A Pill to Stop HIV: Here's What You Need to Know

Email a Friend

Update: The World Health Organization now recommends that all sexually active gay men take Truvada, following guidelines the U.S. federal government issued in May.


For years, people with HIV have had access to drugs that allow them to live a full life. Now, the CDC has issued new guidelines for Truvada, an anti-retroviral drug with a novel use: the promise of blocking HIV infection to begin with.

How it works: Truvada is regularly given to HIV-positive patients, but can now be prescribed for Pre-Exposure Prophylaxis or PrEP. By taking Truvada every day a patient can drastically reduce the chance that unprotected sex will result in an HIV infection. The medication works by blocking the replication of HIV that enters the body. Taken daily, the CDC says the drug may have an efficacy rate of up to 92%.

Who can take it: Dr. Demetre Daskalakis of Mt. Sinai Hospital is a leading advocate of Truvada who said the drug is appropriate for people who move in and out or certain risk windows where they're likely to engage in unsafe sex. But, he said "from my experience, just guessing, over 50% of men who have sex with men will likely qualify for [PrEP] using the CDC guidelines.” He said he prescribes Truvada as a second barrier against HIV when condoms fail. "This is how you end an epidemic," he added.

It has side effects: A transgender woman named Lilly, who didn't want to share her real name citing privacy concerns, has been taking Truvada for a few months. She described her initial side effects starkly: "I had night sweats. I had pains. I had these like pins and needles in my groin. I wasn't able to sleep...for a whole week, and after that week I was fine.” More severe side effects like liver and kidney damage, and bone loss are possible but rare, according to Drugmaker Gilead.

It's a commitment: Much like the birth control pill, the CDC stresses that you have to take Truvada every day for it to be effective. Dr. Daskalakis said: “People don’t take their meds all the time and adherence is a really hard thing to convince people to do, especially when they’re feeling well." Lily confessed that she sometimes forgets to take her pill, but works hard to make it a routine. Researchers are currently examining the effectiveness of intermittent Truvada dosing.

It has detractors: Michael Weinstein of the AIDS Healthcare Foundation has come out swinging against Truvada, citing a potential decline in condom use and rise in STDs: “In a few years we will have more transmission of syphilis among gay men in the United States than we have of HIV."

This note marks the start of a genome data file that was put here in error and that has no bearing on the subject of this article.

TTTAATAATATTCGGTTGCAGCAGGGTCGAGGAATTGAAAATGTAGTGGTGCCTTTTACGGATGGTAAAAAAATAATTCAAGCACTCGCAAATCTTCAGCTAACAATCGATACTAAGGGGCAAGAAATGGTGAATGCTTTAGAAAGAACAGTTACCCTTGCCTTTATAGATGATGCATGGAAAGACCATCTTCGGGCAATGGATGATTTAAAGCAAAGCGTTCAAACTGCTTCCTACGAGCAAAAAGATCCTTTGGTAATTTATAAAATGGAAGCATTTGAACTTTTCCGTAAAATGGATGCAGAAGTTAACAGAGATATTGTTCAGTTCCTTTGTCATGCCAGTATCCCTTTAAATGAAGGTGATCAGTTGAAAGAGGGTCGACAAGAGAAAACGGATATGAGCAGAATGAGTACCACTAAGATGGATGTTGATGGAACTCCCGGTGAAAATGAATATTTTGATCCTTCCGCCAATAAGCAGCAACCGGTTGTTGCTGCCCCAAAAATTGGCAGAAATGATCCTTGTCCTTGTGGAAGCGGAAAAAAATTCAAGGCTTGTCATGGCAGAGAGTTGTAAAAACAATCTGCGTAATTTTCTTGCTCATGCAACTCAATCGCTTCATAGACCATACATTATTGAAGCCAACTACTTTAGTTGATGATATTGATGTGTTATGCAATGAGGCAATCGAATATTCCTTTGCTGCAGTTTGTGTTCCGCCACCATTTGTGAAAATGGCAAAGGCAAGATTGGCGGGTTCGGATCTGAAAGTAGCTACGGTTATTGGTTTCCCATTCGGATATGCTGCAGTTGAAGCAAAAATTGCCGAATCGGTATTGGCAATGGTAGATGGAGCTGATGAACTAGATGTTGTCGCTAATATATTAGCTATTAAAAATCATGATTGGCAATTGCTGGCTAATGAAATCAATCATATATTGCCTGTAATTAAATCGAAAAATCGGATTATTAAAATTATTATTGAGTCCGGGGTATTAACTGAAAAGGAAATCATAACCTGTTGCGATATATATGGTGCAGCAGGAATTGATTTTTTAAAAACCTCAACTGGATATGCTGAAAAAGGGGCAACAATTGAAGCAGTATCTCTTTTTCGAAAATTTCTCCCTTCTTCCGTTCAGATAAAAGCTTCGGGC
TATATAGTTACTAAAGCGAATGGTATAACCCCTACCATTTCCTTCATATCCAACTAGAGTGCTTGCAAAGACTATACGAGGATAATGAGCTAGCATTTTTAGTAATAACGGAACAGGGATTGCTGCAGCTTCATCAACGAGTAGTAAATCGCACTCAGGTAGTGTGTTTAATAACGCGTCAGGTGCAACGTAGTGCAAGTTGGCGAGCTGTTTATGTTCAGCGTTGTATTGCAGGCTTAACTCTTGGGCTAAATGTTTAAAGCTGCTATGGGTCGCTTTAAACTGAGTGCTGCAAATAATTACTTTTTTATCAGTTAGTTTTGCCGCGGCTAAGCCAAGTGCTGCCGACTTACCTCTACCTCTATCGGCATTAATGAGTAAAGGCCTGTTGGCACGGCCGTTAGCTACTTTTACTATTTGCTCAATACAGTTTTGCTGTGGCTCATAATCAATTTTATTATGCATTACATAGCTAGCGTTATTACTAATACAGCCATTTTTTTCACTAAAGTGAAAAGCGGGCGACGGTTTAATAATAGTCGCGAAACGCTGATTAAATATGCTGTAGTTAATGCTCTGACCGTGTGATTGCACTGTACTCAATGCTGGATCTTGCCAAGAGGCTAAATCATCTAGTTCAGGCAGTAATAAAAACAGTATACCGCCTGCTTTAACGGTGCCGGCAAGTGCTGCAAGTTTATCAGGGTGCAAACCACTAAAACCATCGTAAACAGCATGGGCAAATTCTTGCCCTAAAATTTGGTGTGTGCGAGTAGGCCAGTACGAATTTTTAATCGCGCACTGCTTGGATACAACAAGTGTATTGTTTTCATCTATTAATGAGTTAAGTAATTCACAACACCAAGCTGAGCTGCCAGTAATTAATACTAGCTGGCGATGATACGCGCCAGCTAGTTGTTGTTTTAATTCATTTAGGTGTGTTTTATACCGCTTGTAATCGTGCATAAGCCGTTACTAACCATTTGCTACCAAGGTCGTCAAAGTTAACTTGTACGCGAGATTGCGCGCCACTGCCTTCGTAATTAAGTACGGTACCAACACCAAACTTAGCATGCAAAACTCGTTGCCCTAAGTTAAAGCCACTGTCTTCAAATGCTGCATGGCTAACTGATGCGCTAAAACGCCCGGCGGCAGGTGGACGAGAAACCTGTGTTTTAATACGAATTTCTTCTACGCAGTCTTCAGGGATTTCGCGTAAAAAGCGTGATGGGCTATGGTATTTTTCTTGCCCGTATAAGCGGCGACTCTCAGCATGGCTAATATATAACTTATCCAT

Opinions about it are pretty strong: At a bathhouse in Chelsea, patrons like Chris, who declined to give his last name, said: “I think any drug that you take, you should take when you’re really sick. Just to prevent the virus to enter makes you probably more prone to more unsafe sex, which personally, for my taste, I wouldn’t like.” Others mentioned a stigma attached to Truvada users, who may be perceived as promiscuous. Omar Follocano said: "That’s bullsh** because why is it ok to use prophylaxis for malaria and not HIV?” Omar also said he had many friends who he thought should be on the drug.

Could it change how we have sex?: Gay rights activist Avram Finkelstein said that while he thinks Truvada should be handed out in subway stations, the drug creates new gray areas, as it did for him in a recent sexual encounter: "He believed it would be totally o.k. with him to take the condom off and not tell me because he was on Truvada... Maybe he was, maybe he wasn't. Maybe I wasn't put at risk, but why should he get to make a decision about my sexual health?"

Will men stop using condoms?: Dr. Sarit Galoub, principal investigator of a National Institutes of Health study about Truvada use, called the drug "revolutionary." She said: "it separates the act of HIV prevention from the act of sex itself." And while she mentioned some people are signing up through her New York City-based program to take Truvada so they can have unprotected sex, she cautioned that the overall effect on condom use remains unclear: "We’re going to see what happens to peoples' use of condoms over time. We have not seen reports of huge changes, and if people were using condoms 100% of the time already, we wouldn’t have an epidemic."